Pumpkin Soup




This is my twist on a popular pumpkin soup recipe, it's great at this time of year when the days are getting colder and everyone's scooping out all that fantastic pumpkin goop to carve their jack-o-lanterns!

Pumpkin soup is warming, creamy, nutritious and really really tasty! Once made it keeps great in the fridge for up to 5 days. It also freezes really well and if frozen in blocks takes up less space than a skinned and chopped pumpkin.

I added a small amount of cumin to give it warmth and add to the flavour of the pumpkin. This recipe's also fantastic with butternut squash and good with any other squash.

Pumpkins are in season from September onwards.

Step 1: Ingredients

Gather your ingredients.

  • 4 tbsp olive oil
  • 2 onions
  • 1kg pumpkin or squash flesh (mine was of a medium size, it weighed 1600g before chopping up and 900g after. Small pumpkins tend to be the tastiest)
  • 1/2 tsp cumin
  • 1/4 tsp turmeric (optional)
  • 2 garlic cloves
  • 2 vegetable stock cubes
  • 150ml double cream
  • 500ml boiling water
  • dash of pepper

Step 2: The Onion

Finely chop the onions.

Heat the olive oil on a low heat in a large pan.

Add the onions and fry on a low heat until they're soft, not brown.

Step 3: Prepare the Pumpkin

Halloween was too far off when I made this for me to bother with scooping out the insides to keep the skin for lanterns.

Lop off the top and bottom to make it more stable then divided it down the middle. Scoop out the seeds and save them. They're great roasted.

Mine was a nice fresh and young pumpkin from my garden and so the skin was still very thin. A peeler did the job at removing the skin. If yours is slightly older or bigger you make need to shave it off with a sharp knife.

Cut the two halves of the peeled pumpkin into evenly sized cubes.

Step 4: Add the Pumpkin

Add the pumpkin to the pan. Fry with the onion for about 10 minutes until the flesh becomes darker and begins to soften.

Step 5: The Spice Must Flow!

Add the cumin and turmeric. My pumpkin wasn't particularly orange so I decided to add the quarter teaspoon of turmeric to give it some colour.

Fry the pumpkin and onion with the spice for a further 5 minutes.

Step 6: Garlic and Stock Then Simmer

Finely chop the garlic and crumble the stock cube, add to the pan.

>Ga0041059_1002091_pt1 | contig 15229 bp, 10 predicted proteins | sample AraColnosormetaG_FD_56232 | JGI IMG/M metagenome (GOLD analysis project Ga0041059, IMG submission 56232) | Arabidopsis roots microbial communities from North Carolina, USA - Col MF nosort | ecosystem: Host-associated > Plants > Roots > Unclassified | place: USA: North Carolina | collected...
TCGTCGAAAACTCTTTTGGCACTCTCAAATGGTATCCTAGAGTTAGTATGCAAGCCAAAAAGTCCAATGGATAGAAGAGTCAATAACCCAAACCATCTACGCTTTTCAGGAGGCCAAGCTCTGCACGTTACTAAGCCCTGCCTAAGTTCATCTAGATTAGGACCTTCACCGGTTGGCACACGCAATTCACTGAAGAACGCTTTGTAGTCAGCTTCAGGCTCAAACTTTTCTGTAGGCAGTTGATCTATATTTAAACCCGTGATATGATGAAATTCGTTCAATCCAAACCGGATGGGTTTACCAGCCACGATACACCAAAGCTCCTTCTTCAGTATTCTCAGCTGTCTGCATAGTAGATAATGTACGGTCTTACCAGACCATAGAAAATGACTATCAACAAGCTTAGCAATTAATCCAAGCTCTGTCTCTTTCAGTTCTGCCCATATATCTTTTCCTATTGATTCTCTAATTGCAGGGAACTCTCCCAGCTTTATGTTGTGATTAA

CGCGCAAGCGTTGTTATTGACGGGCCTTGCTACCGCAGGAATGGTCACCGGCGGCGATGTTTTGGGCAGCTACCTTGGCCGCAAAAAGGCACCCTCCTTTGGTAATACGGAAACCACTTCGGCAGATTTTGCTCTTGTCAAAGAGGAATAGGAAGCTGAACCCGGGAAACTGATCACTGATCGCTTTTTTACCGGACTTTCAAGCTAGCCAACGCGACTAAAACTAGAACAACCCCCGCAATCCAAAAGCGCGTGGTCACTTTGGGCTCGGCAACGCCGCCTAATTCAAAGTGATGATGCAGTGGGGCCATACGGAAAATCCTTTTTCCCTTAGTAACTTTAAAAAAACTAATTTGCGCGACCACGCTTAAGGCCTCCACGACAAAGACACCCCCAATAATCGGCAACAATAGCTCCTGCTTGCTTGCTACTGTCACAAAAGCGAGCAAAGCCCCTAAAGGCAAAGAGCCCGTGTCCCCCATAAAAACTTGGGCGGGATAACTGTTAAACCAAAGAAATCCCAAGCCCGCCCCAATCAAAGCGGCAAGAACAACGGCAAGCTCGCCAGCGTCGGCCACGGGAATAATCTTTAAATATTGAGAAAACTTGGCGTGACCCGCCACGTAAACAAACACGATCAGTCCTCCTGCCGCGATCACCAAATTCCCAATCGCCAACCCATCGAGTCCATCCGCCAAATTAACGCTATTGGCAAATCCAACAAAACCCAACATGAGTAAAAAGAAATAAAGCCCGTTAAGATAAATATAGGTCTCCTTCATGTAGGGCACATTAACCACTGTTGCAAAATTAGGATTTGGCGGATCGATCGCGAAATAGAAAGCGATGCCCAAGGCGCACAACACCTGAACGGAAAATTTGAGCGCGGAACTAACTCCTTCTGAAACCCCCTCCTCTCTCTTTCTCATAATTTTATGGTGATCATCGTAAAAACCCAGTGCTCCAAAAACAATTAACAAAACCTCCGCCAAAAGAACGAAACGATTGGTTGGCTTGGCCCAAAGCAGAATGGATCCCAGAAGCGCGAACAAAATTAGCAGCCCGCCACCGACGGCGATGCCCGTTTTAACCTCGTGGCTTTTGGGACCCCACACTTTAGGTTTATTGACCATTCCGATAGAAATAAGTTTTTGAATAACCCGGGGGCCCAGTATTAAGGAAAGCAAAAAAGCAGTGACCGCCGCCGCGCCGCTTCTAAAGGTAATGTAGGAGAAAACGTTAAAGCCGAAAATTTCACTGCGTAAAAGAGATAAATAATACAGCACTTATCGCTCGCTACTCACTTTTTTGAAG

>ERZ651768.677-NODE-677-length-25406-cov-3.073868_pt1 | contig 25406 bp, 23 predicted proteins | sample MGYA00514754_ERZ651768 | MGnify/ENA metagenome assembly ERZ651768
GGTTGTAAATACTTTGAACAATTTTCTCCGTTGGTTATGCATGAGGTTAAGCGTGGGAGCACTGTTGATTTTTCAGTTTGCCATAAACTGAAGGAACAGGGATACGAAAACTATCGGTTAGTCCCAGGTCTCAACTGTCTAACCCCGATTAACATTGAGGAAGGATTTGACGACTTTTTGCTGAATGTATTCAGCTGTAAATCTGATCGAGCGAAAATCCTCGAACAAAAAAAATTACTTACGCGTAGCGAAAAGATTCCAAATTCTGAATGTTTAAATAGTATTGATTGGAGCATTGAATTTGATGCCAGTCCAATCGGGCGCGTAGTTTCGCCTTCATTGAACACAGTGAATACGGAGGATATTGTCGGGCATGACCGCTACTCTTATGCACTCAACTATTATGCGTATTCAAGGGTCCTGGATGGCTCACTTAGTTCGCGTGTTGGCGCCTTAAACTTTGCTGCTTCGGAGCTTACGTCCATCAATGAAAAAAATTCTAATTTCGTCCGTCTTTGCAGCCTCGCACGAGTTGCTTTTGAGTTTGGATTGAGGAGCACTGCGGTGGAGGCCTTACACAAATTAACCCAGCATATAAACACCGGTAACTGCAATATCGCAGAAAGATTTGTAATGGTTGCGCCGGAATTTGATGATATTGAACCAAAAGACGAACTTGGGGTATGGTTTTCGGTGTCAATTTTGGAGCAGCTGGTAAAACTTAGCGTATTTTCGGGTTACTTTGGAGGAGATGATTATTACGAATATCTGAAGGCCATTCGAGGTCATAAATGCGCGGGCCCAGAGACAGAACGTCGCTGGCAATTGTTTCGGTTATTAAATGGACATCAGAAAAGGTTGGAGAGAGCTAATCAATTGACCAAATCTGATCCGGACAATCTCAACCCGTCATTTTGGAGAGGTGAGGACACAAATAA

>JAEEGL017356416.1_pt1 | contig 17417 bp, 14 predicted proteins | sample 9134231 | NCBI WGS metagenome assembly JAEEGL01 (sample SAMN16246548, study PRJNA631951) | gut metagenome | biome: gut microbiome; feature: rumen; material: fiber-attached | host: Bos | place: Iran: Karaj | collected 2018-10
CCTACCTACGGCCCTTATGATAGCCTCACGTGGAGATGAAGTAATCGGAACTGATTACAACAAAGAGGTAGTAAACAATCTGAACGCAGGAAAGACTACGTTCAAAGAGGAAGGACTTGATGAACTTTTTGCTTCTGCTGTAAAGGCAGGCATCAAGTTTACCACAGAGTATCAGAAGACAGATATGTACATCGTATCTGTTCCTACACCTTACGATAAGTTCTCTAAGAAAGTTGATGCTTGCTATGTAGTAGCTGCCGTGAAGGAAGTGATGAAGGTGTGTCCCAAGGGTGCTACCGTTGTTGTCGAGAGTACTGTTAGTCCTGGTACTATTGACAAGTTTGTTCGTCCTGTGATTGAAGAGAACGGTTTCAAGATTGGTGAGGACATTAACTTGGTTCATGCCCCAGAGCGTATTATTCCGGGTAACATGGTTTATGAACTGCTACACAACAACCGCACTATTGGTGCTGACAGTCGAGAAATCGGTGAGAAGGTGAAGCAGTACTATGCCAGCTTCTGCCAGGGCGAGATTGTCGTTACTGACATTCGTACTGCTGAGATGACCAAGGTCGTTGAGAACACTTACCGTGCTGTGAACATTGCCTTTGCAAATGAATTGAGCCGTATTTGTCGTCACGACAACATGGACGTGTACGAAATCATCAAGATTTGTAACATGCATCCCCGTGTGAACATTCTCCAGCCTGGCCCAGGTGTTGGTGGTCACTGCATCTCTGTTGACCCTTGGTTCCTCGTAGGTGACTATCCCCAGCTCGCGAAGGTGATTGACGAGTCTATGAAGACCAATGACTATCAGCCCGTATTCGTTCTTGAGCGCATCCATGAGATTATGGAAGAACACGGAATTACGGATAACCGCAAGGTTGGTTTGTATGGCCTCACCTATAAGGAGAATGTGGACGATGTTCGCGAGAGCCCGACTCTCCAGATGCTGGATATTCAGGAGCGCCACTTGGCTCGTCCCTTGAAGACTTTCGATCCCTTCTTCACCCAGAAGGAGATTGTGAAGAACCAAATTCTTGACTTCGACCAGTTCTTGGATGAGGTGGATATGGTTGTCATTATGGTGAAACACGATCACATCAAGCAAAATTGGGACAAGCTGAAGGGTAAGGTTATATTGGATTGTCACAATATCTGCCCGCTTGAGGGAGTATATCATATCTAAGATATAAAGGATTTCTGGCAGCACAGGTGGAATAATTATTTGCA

Pour on 500ml boiling water.

Add a lid and simmer on a medium-low heat for 20-30 minutes or until the pumpkin is soft.

Stir occasionally.

Step 7: Cream It!

Turn down the heat and add 150ml double cream. Stir it in then bring to a low boil. Turn off the heat.

Step 8: Blend and Season

I used a hand blender straight in the pan so I could blend it while it was still hot. Alternatively, allow to cool slightly then add it to a liquidiser or food processor.

Taste the soup. You may need to add a little salt or more pepper to taste.

Step 9: Serve

Serve piping hot with buttery toast or crusty rolls, with a sprig of parsley on top (yes, we forgot that, we were hungry).




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18 Discussions


4 years ago on Introduction

So yummy thank you, even my 9 year old wanted more!

Wonderful recipe, but I have one question: Is there any specific type of pumpkin to be used? Would one want to use a Sugar Baby, or just a Jack-O-Lantern? And yes, there is a pumpkin type called Jack-O-Lantern.


9 years ago on Introduction

For those of us in the States having trouble with the metric system: 1kg of pumpkin flesh will be around 2.2 pounds, 150 ml is just a touch under 2/3 of a cup, the closest cousin we have to double cream is heavy whipping, and 500ml is just over 2 cups.

2 replies

Reply 9 years ago on Introduction

Thanks :) I need to go through all my ibles and add imperial measurements soon. On my list of things to do for once I've graduated.


Reply 9 years ago on Introduction

We just need to catch up to the rest of the world and learn the metric system!


9 years ago on Introduction

You could also add a boiled softened potato for more body, and to give it more warmth of flavour add a Good curry powder in place of Cumin and Tumeric. There's more spicy flavour, also you could use chicken stock instaed of ware.

1 reply

Reply 9 years ago on Introduction

...or you could just repost these changes as a its own new recipe since they would destroy what the author has done here. rename it Curry Soup.


9 years ago on Introduction

Love pumpkin soups! And your intro picture with toasts looks good and appealing (unlike, unfortunately, too many food instructables around).

2 replies

Reply 9 years ago on Introduction

Thanks! Glad you think so. I was worried it looked a bit drab. I like the picture of the pumpkin with the top and bottom off best. Nice and colourful.


Reply 9 years ago on Introduction

The intro picture caught my eyes because it has a good scene composition and no cluttered background.


9 years ago on Introduction

This looks yummy, I really like cumin, it gives a nice flavour!


9 years ago on Introduction

That does sound really good. I've only made pumpkin pie - once I get one of those lovely stick blenders I'll be trying this. :D